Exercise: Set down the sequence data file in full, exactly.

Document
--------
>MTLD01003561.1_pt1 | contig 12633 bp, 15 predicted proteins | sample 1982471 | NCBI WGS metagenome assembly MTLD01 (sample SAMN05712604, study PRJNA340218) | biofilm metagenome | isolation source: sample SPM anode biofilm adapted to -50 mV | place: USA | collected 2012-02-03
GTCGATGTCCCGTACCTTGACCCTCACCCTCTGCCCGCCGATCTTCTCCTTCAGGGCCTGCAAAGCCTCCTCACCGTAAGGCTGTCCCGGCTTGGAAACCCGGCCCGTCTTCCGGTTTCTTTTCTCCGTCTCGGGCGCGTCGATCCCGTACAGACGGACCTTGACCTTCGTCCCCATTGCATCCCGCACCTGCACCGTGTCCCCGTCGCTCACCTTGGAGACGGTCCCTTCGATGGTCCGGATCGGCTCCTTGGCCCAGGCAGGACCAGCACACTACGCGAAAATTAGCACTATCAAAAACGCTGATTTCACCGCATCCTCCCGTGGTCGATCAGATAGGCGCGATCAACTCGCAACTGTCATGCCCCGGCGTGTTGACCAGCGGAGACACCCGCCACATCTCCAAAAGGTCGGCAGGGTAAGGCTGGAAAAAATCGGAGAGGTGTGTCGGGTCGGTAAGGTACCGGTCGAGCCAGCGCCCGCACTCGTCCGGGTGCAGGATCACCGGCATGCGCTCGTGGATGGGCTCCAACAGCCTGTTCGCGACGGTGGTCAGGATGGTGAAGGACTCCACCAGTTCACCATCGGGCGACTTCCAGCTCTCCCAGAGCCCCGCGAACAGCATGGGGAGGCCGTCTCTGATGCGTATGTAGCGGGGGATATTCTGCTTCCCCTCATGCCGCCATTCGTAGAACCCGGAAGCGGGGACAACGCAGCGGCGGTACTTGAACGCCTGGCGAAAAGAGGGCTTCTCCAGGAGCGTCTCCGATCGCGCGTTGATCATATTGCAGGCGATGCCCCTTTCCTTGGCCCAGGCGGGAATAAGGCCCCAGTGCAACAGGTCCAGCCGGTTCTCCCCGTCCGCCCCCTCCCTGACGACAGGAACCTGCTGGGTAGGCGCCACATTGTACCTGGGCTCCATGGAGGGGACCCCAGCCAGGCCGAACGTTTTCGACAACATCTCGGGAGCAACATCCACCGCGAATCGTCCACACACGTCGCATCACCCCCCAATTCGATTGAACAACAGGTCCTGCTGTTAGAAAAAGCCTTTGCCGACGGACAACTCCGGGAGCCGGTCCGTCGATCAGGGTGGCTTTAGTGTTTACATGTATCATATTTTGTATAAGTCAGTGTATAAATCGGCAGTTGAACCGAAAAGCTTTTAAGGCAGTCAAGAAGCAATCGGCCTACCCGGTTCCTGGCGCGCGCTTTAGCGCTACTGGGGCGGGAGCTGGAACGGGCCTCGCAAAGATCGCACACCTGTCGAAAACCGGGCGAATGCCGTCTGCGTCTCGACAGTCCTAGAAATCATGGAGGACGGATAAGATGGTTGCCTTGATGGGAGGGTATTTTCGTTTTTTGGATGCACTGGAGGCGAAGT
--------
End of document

>MTLD01003561.1_pt1 | contig 12633 bp, 15 predicted proteins | sample 1982471 | NCBI WGS metagenome assembly MTLD01 (sample SAMN05712604, study PRJNA340218) | biofilm metagenome | isolation source: sample SPM anode biofilm adapted to -50 mV | place: USA | collected 2012-02-03
GTCGATGTCCCGTACCTTGACCCTCACCCTCTGCCCGCCGATCTTCTCCTTCAGGGCCTGCAAAGCCTCCTCACCGTAAGGCTGTCCCGGCTTGGAAACCCGGCCCGTCTTCCGGTTTCTTTTCTCCGTCTCGGGCGCGTCGATCCCGTACAGACGGACCTTGACCTTCGTCCCCATTGCATCCCGCACCTGCACCGTGTCCCCGTCGCTCACCTTGGAGACGGTCCCTTCGATGGTCCGGATCGGCTCCTTGGCCCAGGCAGGACCAGCACACTACGCGAAAATTAGCACTATCAAAAACGCTGATTTCACCGCATCCTCCCGTGGTCGATCAGATAGGCGCGATCAACTCGCAACTGTCATGCCCCGGCGTGTTGACCAGCGGAGACACCCGCCACATCTCCAAAAGGTCGGCAGGGTAAGGCTGGAAAAAATCGGAGAGGTGTGTCGGGTCGGTAAGGTACCGGTCGAGCCAGCGCCCGCACTCGTCCGGGTGCAGGATCACCGGCATGCGCTCGTGGATGGGCTCCAACAGCCTGTTCGCGACGGTGGTCAGGATGGTGAAGGACTCCACCAGTTCACCATCGGGCGACTTCCAGCTCTCCCAGAGCCCCGCGAACAGCATGGGGAGGCCGTCTCTGATGCGTATGTAGCGGGGGATATTCTGCTTCCCCTCATGCCGCCATTCGTAGAACCCGGAAGCGGGGACAACGCAGCGGCGGTACTTGAACGCCTGGCGAAAAGAGGGCTTCTCCAGGAGCGTCTCCGATCGCGCGTTGATCATATTGCAGGCGATGCCCCTTTCCTTGGCCCAGGCGGGAATAAGGCCCCAGTGCAACAGGTCCAGCCGGTTCTCCCCGTCCGCCCCCTCCCTGACGACAGGAACCTGCTGGGTAGGCGCCACATTGTACCTGGGCTCCATGGAGGGGACCCCAGCCAGGCCGAACGTTTTCGACAACATCTCGGGAGCAACATCCACCGCGAATCGTCCACACACGTCGCATCACCCCCCAATTCGATTGAACAACAGGTCCTGCTGTTAGAAAAAGCCTTTGCCGACGGACAACTCCGGGAGCCGGTCCGTCGATCAGGGTGGCTTTAGTGTTTACATGTATCATATTTTGTATAAGTCAGTGTATAAATCGGCAGTTGAACCGAAAAGCTTTTAAGGCAGTCAAGAAGCAATCGGCCTACCCGGTTCCTGGCGCGCGCTTTAGCGCTACTGGGGCGGGAGCTGGAACGGGCCTCGCAAAGATCGCACACCTGTCGAAAACCGGGCGAATGCCGTCTGCGTCTCGACAGTCCTAGAAATCATGGAGGACGGATAAGATGGTTGCCTTGATGGGAGGGTATTTTCGTTTTTTGGATGCACTGGAGGCGAAGT